Last summer I pitched a small essay to carte blanche because I wanted to write about an out-of-print novel that I had discovered several years before. The author has long since passed away, and the book itself has been all but forgotten: with the exception, perhaps, of a handful of people, most of whom are outside of the literary community and who were interested in the life of the writer, who was a scientist. The novel received lukewarm reviews following its publication in the 1960s. After a small print run, it seems to have disappeared altogether, besides a handful of copies from online used bookstores, and one I found in a book saleroom tucked behind a torn Atlas and a Baby-Sitters Club boxed set.
Stephen Henighan is a novelist, short-story writer, journalist, and professor of Hispanic Studies at the University of Guelph. Most recently, he was written the novels The Path of the Jaguar (Thistledown Press, 2016) and Mr. Singh Among the Fugitives (Linda Leith Publishing), which is available on March 25. Brad de Roo chatted with Stephen about multiculturalism, literary nepotism, satire, Victorianism, performativity, and cultural appropriation.
carte blanche, founded in 2004, is the official online magazine of the Quebec Writers’ Federation. We are celebrating over 12 years of promoting poetry, creative nonfiction, comics, translation, photography, fiction, and literary commentary from Quebec, Canada, and around the world.
I am shortly going to be leaving the team in my official capacity as editor. I do so with mixed feelings. Once upon a time, I honestly felt I could tackle any amount of work that was thrown at me. The days seemed elastic. I could stretch them at either end, conjuring up just enough minutes or hours to always get things done. But I don’t feel that way anymore. I am trying to figure out how big each relative part of me is, and how to accommodate them all within a finite body.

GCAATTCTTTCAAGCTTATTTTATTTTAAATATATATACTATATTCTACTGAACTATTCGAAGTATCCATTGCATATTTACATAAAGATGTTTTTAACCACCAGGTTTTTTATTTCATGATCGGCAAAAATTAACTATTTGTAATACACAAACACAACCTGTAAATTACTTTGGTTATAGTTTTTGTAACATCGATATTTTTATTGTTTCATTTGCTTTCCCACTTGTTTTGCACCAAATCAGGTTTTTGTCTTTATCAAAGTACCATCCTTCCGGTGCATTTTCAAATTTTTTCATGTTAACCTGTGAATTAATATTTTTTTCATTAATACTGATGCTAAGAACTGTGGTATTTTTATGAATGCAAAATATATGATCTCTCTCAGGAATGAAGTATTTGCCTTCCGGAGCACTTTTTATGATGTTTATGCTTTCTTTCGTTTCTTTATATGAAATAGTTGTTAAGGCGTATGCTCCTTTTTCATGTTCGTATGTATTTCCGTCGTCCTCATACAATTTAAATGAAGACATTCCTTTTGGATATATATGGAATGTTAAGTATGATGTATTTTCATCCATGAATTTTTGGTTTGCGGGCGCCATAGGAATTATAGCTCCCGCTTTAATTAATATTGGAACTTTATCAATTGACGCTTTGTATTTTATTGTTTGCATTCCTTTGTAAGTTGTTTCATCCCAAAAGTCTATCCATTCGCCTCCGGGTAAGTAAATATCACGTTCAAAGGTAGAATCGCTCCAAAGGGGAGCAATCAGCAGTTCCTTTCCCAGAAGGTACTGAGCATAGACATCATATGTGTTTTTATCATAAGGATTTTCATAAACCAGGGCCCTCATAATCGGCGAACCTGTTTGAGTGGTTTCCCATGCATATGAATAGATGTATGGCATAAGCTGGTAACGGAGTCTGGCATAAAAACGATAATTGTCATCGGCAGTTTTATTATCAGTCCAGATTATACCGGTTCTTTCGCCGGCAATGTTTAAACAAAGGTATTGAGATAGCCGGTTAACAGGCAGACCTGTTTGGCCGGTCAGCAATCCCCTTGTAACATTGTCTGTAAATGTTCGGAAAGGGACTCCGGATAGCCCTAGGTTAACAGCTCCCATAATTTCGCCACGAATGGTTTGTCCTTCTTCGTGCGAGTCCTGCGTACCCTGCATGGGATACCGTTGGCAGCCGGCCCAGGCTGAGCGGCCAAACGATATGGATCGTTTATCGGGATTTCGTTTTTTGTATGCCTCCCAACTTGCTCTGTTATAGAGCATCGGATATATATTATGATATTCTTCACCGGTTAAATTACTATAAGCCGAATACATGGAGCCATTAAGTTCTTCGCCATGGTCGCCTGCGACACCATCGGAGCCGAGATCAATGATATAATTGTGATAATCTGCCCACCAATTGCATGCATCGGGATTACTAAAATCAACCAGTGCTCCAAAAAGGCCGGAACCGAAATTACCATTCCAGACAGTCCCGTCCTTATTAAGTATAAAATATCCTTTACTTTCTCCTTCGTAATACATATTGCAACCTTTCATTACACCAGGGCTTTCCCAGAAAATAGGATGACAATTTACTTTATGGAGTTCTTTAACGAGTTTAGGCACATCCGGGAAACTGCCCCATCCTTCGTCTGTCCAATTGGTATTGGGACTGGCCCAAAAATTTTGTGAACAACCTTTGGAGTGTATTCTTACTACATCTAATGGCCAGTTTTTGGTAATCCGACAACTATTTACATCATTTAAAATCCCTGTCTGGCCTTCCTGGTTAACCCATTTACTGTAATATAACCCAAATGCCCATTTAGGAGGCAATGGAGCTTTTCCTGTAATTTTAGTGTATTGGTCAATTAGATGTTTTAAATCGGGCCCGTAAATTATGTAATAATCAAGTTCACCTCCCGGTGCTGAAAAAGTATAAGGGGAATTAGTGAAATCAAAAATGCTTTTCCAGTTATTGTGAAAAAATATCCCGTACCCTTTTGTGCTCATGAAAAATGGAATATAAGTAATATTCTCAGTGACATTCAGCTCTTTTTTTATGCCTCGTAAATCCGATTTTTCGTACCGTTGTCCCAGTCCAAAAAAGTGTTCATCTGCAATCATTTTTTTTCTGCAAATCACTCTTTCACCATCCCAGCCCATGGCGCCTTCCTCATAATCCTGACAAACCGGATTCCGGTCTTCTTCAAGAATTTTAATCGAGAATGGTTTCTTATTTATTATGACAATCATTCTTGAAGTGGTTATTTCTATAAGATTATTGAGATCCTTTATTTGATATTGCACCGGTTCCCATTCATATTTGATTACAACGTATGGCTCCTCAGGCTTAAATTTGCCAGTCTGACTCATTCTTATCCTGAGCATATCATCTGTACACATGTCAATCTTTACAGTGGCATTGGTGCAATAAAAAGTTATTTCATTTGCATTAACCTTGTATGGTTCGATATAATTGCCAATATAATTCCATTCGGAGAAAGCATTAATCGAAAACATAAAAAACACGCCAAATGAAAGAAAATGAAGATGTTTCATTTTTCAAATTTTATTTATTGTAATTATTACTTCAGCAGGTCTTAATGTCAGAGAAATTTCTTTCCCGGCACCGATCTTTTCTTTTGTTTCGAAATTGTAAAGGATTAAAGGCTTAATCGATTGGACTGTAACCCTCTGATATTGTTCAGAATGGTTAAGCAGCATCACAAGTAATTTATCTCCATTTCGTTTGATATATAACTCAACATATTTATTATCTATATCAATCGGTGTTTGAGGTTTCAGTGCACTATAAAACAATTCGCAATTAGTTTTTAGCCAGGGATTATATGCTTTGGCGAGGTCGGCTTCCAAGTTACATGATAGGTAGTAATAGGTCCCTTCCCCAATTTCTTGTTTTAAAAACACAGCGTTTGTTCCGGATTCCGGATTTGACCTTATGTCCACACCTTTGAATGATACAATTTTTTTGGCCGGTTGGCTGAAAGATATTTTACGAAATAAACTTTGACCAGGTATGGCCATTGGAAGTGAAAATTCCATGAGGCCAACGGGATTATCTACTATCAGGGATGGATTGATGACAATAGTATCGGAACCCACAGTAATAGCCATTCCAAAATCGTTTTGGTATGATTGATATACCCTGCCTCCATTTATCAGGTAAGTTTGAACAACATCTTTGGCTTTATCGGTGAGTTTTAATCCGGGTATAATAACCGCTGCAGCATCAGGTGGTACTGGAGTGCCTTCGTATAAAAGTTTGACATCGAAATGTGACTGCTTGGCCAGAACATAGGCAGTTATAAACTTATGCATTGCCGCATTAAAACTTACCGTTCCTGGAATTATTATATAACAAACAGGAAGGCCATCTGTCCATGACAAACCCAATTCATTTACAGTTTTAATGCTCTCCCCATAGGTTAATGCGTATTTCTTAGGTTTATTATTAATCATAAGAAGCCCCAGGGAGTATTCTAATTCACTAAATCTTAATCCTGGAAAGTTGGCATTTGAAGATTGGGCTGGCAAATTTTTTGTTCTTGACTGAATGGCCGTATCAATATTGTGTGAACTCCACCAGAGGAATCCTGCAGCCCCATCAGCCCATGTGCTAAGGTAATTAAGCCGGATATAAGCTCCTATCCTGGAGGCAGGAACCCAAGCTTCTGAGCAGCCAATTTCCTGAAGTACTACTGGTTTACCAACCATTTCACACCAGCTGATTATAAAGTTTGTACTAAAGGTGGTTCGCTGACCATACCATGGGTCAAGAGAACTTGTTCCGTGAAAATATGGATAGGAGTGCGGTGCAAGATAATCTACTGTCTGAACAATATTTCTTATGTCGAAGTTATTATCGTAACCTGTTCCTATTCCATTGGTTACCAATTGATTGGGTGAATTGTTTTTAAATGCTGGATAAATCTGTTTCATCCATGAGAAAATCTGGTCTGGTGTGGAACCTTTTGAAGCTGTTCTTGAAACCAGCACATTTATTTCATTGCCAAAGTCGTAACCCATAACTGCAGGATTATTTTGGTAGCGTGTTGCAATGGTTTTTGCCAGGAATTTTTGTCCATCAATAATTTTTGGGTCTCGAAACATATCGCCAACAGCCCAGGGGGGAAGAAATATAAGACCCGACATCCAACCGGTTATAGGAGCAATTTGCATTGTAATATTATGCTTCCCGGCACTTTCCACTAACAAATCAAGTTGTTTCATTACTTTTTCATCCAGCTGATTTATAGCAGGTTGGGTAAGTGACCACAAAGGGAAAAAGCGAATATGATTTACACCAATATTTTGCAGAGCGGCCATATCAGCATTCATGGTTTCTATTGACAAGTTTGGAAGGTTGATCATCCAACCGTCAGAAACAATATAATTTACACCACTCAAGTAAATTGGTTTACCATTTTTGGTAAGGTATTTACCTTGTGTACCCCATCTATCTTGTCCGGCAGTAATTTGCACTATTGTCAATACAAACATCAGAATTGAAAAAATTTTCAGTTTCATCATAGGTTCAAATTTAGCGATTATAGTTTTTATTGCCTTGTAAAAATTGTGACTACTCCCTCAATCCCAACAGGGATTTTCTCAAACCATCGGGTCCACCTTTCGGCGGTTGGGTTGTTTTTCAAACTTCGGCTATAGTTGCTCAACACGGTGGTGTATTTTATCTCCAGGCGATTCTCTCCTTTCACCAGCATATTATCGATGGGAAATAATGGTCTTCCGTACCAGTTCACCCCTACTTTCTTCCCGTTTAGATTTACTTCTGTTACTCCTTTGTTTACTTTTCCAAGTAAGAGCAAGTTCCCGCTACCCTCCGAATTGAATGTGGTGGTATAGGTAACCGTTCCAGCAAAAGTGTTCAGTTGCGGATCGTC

“One of the reasons I find Seth and his contemporaries’ works so interesting is because it and they ask the reader to use a very different rubric when they are experiencing – reading – the art. For me, the critical debates in the visual arts seemed to dead end when the voices of anti-skilling, self-reference demanded that analysis always trumped emotion and humanity when confronting a work of art to determine significance. For me, there was always a whiff of intolerance toward visual art that explored humanity as a wide-spectrum project.”
The first job I ever had in the Montreal region was at a company called Bath Fitter, aka Bain Magique, up beyond Laval in a town called Saint Eustache. As I listened to the explanation of the pension benefits that I was entitled to, a repeat of conversations I’d had with prior employers in Edmonton, it dawned on me: I’ve never cared about this conversation, I still don’t care, and I actually feel it’s OK to not care, because I have very little faith that, by the time my retirement rolls around, the world that we know – mortgages, insurance plans, “financial security” etc. – will exist.